What is a Culture of Literacy and Why is it Important?

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The essential resource for children to become literate is a culture* rich in reading and writing. Children reared inreading culture 1 such a culture will naturally grow to become lifelong readers and writers. Those who grow up in a culture devoid of reading and writing may be taught to read and write on demand, yet are not likely to fully master literacy as independent readers, writers and learners.

Growing up in a culture of literacy, most often referred to as a culture of reading, means children get time to learn about age appropriate books, about people who write well, and about adults who read for work and for pleasure. These lucky kids also are provided with generously long periods of time during which personally delightful books can be discovered and fully enjoyed. Further, and early, they also are given abundant opportunities to create and deliver personal messages to those they most care about.

As with all human learning, children who are new to literacy need a person or group of people who show them how they value and use reading and writing. And children must be shown that reading and writing allow them to engage with those they care about across time and space. Without such demonstrations of value and skill, it is exceedingly difficult for children to become lifelong learners.

Reading Culture 3Just about any child can learn to read and to write in some basic way, but to become fully active and fulfilled readers and writers takes years of immersion in a rich culture that constantly displays the fulfilling centrality of literacy in their lives. It’s very similar to learning a new language by  immersion in that language and in the culture of that language.

Additionally, we must keep literacy learning enjoyable because the primary mode for children learning to love pretty much anything is through play. For literacy, that looks like relaxed, playful discovery of the magic of books and books’ messages, first with the help of someone reading to them and then by reading on their own.

Given the prominence of picture books for novices, a natural path toward literacy includes children creating artwork to share with someone important to them. Eventually, children will discover the powerful combination of art and text for reaching larger and larger audiences. Reading Culture 5

I read every day about things to do with and for children and others new to reading to make their reading better. Yes, some more structured lessons are critical for children to provide the help needed for each of them to develop the nuts and bolts for what print, books, writing and reading actually are and what personal needs they meet for the children. However, in the absence of immersion in a culture of reading, instructional lessons alone are likely to arrest children as kids who can read and write at some fundamental level, yet who won’t.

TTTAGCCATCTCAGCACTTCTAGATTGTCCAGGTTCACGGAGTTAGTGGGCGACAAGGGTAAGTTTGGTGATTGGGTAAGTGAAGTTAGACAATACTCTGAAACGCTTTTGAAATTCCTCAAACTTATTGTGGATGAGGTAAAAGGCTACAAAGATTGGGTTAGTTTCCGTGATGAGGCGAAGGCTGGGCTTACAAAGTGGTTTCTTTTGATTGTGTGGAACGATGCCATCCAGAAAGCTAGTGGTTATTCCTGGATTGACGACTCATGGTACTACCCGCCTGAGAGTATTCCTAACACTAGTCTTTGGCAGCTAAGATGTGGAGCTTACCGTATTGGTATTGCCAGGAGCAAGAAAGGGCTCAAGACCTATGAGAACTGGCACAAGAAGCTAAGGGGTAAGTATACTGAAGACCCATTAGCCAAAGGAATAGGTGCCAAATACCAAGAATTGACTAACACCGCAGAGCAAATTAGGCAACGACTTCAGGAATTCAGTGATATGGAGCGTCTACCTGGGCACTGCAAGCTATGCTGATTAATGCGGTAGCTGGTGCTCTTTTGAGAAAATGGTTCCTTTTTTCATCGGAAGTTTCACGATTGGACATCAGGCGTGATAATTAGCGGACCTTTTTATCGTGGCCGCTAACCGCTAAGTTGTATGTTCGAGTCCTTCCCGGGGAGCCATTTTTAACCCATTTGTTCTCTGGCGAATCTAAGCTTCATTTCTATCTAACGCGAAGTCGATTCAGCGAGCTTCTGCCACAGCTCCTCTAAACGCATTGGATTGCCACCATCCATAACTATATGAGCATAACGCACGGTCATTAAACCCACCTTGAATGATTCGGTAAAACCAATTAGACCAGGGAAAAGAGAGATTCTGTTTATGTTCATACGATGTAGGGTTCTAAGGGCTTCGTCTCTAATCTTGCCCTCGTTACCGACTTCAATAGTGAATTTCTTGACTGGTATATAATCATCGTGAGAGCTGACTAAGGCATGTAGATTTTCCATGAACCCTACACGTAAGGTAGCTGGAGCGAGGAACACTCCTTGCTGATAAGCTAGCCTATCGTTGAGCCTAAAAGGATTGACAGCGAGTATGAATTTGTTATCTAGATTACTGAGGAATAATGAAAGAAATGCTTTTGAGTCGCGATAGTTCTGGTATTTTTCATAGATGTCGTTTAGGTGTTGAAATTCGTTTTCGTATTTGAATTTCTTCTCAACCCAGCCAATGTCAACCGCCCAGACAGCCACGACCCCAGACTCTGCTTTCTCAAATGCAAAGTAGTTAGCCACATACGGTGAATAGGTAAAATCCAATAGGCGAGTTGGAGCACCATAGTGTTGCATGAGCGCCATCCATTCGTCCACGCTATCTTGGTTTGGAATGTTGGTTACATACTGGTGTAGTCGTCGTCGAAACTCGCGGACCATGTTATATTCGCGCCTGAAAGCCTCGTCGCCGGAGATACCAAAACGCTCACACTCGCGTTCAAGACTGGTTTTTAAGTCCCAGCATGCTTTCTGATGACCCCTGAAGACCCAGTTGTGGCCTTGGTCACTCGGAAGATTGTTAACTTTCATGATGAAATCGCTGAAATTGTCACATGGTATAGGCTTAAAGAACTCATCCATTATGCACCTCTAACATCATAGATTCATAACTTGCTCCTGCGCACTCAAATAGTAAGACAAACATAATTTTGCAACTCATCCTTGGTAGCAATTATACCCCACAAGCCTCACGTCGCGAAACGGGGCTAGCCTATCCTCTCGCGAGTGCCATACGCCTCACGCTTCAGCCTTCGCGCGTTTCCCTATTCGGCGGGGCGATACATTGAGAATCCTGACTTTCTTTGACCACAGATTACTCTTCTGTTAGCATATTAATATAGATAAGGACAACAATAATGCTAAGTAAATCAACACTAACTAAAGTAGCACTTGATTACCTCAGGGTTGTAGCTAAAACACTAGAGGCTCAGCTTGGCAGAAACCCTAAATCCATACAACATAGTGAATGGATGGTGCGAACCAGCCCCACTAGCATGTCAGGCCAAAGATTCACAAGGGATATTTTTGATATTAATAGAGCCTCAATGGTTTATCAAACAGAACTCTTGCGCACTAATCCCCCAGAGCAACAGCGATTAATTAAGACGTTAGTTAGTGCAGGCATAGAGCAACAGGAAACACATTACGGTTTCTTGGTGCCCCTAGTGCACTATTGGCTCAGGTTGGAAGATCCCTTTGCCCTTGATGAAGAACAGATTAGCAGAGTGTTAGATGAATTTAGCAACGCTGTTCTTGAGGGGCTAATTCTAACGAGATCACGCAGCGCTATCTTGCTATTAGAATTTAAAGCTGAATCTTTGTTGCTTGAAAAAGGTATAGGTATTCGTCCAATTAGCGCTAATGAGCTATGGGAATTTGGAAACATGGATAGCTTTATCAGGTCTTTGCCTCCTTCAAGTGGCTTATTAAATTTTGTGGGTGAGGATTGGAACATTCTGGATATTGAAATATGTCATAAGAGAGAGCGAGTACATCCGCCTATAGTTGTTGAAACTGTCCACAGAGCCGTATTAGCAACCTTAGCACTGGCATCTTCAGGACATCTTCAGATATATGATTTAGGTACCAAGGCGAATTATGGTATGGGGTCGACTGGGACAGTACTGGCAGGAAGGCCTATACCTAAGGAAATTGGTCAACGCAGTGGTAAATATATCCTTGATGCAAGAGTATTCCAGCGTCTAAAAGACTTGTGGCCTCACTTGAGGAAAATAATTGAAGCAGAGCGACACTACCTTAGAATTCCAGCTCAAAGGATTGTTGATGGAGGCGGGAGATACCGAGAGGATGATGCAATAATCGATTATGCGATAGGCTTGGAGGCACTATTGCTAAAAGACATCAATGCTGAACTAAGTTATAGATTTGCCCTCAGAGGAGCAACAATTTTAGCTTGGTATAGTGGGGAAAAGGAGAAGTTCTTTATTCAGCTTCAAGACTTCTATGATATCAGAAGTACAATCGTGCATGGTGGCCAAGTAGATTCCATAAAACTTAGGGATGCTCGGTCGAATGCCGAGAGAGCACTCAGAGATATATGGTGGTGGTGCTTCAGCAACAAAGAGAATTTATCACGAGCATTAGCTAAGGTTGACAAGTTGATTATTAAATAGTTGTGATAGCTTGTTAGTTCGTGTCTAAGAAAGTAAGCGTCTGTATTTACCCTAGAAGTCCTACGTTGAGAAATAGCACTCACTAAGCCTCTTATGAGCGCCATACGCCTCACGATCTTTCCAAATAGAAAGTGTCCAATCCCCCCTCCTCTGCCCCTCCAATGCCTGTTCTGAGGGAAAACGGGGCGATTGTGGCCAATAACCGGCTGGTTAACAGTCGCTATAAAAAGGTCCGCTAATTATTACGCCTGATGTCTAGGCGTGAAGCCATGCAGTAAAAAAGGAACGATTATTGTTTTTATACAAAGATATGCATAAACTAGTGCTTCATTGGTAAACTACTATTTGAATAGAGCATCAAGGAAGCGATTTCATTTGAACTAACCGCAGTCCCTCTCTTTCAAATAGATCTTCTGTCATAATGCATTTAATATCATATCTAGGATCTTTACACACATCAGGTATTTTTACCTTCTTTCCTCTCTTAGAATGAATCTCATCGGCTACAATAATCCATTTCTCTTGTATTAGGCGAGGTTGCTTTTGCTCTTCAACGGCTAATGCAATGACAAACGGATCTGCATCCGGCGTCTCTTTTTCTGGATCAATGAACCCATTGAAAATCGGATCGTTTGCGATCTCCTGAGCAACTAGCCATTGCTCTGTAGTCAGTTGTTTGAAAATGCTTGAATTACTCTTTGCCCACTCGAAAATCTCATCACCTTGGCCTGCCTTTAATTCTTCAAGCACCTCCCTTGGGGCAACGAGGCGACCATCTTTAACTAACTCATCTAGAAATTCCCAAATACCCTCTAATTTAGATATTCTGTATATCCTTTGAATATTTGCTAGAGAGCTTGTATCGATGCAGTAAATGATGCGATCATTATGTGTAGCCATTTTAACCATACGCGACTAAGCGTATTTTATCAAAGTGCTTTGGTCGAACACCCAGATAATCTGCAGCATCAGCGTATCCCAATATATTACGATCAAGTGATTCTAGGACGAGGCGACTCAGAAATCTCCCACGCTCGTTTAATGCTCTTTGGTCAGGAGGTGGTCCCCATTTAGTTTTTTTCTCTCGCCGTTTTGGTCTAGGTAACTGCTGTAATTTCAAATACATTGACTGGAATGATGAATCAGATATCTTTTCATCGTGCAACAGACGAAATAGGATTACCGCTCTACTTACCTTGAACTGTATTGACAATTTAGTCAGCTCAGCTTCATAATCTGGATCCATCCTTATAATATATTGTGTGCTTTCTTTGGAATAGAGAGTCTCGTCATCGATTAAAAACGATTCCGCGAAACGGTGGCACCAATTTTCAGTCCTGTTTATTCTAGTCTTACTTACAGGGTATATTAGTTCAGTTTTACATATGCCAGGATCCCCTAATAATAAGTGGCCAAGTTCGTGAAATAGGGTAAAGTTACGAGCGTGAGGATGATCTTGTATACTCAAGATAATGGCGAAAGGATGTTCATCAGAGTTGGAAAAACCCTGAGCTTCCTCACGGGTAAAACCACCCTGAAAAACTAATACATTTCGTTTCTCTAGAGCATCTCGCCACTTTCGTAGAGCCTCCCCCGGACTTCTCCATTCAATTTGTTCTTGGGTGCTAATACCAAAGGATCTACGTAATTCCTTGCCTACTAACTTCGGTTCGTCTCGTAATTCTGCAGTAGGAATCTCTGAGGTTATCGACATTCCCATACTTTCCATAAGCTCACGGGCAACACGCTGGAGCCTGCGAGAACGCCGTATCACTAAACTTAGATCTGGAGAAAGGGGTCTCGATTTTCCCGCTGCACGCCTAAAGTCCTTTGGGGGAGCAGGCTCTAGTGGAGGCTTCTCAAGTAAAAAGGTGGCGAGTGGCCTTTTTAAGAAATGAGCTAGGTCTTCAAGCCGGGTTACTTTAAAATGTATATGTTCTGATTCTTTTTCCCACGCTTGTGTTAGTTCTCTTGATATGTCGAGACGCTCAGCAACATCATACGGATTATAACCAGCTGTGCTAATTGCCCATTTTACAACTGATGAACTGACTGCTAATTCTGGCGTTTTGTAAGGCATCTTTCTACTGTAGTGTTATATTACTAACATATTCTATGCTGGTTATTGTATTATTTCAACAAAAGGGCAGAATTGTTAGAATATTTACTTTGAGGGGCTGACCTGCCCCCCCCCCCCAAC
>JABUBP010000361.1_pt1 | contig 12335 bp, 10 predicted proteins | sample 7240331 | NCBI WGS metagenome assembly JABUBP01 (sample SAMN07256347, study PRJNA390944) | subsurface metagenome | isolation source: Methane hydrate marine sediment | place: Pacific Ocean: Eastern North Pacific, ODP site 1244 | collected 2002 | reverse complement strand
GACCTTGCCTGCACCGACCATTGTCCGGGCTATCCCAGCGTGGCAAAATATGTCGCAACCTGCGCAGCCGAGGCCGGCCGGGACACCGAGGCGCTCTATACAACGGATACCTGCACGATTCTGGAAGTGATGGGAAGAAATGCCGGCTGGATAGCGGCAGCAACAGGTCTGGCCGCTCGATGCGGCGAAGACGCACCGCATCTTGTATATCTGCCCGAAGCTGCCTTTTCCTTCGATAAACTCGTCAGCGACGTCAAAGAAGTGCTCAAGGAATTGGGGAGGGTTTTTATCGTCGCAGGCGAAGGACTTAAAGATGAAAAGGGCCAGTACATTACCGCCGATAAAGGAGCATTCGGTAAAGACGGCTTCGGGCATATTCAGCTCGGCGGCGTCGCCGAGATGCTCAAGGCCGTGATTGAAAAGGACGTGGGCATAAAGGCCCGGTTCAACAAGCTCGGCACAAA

*For a comprehensive description and support citations for a Culture of Reading,  https://www.slideshare.net/ThroughtheMagicDoor/growing-a-reading-culture-1647123

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4 Responses to “What is a Culture of Literacy and Why is it Important?”

  1. Susan Chenelle May 3, 2019 at 7:19 am #

    I am a lifelong lover of reading; I grew up in a household that exemplified the ideal, book-filled culture of reading promoted above. I also appreciate that this post highlights the value of connecting art and text and recognizes that students need time and opportunity to discover, not just structured lessons. However, I find it disturbing that this post doesn’t acknowledge the fact that all students bring literacies to school with them; they’re just often not those that are recognized and valued in the classroom. Failure on the part of educators to recognize, respect, and build on the language resources our students bring to school is often what turns students away from a love learning from a very early age.

    • Mark Condon January 24, 2020 at 12:01 pm #

      Susan, I apologize for not responding sooner. Sometimes we get a tidal wave of Spam and somehow you got caught in that mess.
      But more to the point. You are absolutely right. Helping children build upon their personal and cultural strengths is critical to ensure success across the board for our kids. All good wishes and thanks for this contribution.

  2. Dr Deborah Hollimon May 9, 2019 at 7:12 am #

    Mark Hi!
    We’ve texted off and on for years. I’ve retired but am still active in my community etc.Wondering if or how I could help you or your organization?

    You preach it. We teach kids how to read but not to love reading. There are fewer and fewer lifelong readers, and technology is taking their very souls. Alarming yes, but mostly just sad. Sad for them and for us.

    How can I help?
    Deborah Hollimon debnhollimon@gmail.com

    Google “Enacting the ACTS of Reading” from the ILA Daily Blog. See if that’s useful. I wanted to write a short guidebook/manifesto with the same title but could not get any traction. The ACTS of reading are the foundation of any vibrant reading program! Not the silver bullet boxed set etc….

    Ok rant for the day. Thanks for all you do!!!!

    • Mark Condon January 24, 2020 at 11:53 am #

      Deborah, please, PLEASE accept my apology for not answering immediately after you wrote your piece in May 2019. My excuse is that sometimes we get BOMBED with over a hundred smutty spam messages and cleaning up that mess takes a long time. Somehow your sweet note got lost in that teeth grinding work. I’ll be contacting you today.